The impact of the DBS and Citibank digital banking disruption on 14 October was wide, with up to 810,000 attempts to access the digital banking platforms of both banks failing between 2.54 pm and 4.47 am the following day. Approximately 2.5 million payment and ATM transactions were also affected.
Minister of State for Trade and Industry and Monetary Authority of Singapore (MAS) Board Member Alvin Tan said that the disruptions were caused by a malfunction of the cooling system in the data centre hosting both banks’ IT systems.
The temperature in the data centre rose above the optimal operating range, causing the banks’ IT systems to shut down.
Both banks activated their IT disaster recovery and business continuity plans, but encountered technical issues which prevented them from fully recovering their affected systems at their respective back-up data centres.
Services at DBS and Citibank were progressively recovered from 8.21 pm and 7.05 pm respectively on 14 October, but only fully recovered in the early hours of 15 October.
According to Tan,
“MAS does not oversee banks’ external service providers, which are typically not financial institutions. This is similar to the approach taken by regulators in major jurisdictions.
The onus is on the banks to ensure that the external service providers they appoint to support their operations or service to customers can meet MAS’ requirements on operational resilience. MAS also requires banks to maintain close oversight of external service providers, so that they can deliver services with minimal disruptions.”
The minister added that DBS and Citibank have fallen short of its requirements to ensure that their critical IT systems are resilient against prolonged disruptions.
MAS requires all banks to have in place back-up data centres and systems and to test them periodically to ensure that critical systems and services can be restored within 4 hours following an outage.
The unscheduled downtime for a critical system affecting a bank’s operations or service to customers must not exceed 4 hours within any 12-month period.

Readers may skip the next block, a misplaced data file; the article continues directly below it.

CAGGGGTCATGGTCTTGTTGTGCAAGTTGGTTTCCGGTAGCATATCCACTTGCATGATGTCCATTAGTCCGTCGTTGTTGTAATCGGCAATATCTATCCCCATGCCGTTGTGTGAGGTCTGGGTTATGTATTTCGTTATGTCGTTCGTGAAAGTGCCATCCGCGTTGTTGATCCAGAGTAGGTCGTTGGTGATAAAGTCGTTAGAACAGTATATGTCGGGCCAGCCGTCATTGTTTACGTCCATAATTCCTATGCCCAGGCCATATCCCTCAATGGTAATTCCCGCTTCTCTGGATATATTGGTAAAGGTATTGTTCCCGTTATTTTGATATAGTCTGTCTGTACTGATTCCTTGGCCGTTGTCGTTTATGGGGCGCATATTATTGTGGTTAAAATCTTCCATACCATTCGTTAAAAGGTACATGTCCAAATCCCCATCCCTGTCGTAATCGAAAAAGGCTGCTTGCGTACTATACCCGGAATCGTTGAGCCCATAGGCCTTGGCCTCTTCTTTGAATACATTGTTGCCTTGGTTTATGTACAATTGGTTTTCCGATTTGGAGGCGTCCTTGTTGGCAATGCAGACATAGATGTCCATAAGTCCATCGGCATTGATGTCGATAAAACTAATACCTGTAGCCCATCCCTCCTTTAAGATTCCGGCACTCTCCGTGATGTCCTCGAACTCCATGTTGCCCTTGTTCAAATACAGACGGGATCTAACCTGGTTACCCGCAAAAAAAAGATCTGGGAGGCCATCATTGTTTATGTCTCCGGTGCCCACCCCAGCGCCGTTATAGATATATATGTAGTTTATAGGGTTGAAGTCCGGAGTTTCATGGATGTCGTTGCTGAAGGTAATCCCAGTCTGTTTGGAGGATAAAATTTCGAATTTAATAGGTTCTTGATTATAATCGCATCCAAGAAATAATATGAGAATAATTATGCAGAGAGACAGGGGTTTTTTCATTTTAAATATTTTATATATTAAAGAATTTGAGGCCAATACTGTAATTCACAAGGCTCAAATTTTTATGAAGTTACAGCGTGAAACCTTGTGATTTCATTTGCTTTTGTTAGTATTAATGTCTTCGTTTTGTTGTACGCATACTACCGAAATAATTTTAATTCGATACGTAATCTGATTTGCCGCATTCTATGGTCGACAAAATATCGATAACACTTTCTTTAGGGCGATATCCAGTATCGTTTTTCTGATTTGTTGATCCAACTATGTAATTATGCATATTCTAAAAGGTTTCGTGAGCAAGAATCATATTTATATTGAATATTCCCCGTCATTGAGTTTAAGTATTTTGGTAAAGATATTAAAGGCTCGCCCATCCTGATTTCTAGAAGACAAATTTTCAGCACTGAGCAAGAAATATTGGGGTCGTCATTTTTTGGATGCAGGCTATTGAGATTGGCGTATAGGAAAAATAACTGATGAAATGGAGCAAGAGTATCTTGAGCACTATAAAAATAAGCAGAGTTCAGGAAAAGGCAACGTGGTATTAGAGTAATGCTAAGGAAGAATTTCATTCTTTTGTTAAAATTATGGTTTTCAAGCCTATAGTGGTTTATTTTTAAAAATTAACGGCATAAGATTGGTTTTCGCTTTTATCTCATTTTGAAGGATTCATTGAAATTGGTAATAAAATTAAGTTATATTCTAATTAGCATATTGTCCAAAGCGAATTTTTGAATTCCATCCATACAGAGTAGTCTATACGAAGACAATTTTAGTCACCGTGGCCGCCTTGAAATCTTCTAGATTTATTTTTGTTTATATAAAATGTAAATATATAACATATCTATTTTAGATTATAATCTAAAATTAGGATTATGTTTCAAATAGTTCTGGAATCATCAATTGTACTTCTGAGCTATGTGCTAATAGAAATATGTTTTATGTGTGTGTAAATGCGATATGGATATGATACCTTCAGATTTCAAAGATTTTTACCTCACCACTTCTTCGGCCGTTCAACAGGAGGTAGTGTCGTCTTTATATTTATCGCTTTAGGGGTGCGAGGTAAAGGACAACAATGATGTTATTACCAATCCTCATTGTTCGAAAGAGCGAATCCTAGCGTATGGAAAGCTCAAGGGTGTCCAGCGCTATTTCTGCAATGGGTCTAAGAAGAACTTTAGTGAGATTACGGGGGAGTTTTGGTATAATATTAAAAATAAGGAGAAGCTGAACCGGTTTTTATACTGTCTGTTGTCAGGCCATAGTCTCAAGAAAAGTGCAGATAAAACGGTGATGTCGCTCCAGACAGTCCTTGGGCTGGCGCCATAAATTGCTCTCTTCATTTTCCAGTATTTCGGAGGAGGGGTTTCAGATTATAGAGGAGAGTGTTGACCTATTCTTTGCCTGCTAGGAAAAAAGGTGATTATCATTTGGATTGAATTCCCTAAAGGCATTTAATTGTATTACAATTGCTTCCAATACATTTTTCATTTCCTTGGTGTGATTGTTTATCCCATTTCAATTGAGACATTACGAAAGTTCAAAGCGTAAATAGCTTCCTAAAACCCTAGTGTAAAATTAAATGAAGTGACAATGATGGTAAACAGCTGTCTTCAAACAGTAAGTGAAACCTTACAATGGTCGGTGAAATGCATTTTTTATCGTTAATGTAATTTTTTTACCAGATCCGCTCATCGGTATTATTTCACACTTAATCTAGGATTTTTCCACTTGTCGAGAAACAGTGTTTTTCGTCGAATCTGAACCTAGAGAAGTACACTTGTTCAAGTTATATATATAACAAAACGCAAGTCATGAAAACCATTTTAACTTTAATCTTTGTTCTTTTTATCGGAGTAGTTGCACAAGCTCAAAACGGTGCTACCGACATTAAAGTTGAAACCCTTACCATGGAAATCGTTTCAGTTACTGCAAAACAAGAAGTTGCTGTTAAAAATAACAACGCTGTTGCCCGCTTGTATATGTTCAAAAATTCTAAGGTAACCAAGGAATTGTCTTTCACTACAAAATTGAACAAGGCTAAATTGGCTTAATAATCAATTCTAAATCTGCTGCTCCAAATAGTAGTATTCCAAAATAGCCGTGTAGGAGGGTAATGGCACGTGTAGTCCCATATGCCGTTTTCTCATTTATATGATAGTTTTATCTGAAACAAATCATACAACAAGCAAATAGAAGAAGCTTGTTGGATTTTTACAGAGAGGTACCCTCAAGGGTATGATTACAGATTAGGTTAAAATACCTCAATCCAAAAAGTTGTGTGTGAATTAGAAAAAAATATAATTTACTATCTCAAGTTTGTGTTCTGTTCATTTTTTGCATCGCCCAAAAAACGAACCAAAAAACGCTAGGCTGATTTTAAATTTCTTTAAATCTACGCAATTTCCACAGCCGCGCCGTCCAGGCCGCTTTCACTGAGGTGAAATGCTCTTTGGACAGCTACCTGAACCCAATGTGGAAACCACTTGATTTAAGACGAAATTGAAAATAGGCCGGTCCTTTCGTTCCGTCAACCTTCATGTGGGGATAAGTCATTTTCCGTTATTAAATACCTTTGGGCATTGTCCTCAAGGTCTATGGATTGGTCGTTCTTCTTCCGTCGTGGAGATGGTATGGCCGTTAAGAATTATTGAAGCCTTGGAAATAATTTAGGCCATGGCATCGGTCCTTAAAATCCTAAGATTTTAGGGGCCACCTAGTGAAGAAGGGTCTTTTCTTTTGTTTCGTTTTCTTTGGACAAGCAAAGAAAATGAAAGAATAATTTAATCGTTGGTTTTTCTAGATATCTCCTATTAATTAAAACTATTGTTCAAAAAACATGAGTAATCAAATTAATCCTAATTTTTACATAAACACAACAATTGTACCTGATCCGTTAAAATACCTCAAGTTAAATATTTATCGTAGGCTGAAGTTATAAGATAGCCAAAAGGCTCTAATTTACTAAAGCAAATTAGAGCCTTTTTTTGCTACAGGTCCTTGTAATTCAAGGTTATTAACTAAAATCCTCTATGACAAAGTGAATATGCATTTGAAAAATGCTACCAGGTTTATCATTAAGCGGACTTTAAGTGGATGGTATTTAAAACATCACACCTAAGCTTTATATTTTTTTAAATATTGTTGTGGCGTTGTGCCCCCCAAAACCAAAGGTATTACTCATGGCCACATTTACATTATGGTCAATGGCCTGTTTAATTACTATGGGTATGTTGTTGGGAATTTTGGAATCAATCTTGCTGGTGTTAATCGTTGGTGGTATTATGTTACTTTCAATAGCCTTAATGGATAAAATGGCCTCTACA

MAS has instructed both banks to conduct thorough investigations into the root causes of the incidents and put in place remediation measures to minimise future outages and strengthen their recoverability in the event of an outage.
The regulator has also adopted a tougher stance against DBS because it experienced five disruptions on 29 March, 5 May, 26 September, 14 and 20 October 2023 to its banking services in the last eight months.
MAS has prohibited DBS from making any non-essential IT changes or acquiring any new business ventures for a six-month period, and has barred DBS from reducing the size of its branch and ATM networks in Singapore until it is satisfied with the progress of DBS’ remediation.
DBS came forward to apologise for the repeated disruptions and outlined its comprehensive plan roadmap to improve its technology resiliency. The bank has also set aside a special budget of SGD 80 million for this purpose.
Tan advised the public,
“While our banking system is generally robust, customers too must plan and prepare for contingencies. They can benefit from having alternative payment options and not be over-reliant on one provider for time-sensitive transactions.
Indeed, during this recent service disruption, customers who were able to switch to alternative payment providers or use cash as a last resort would have been less affected.”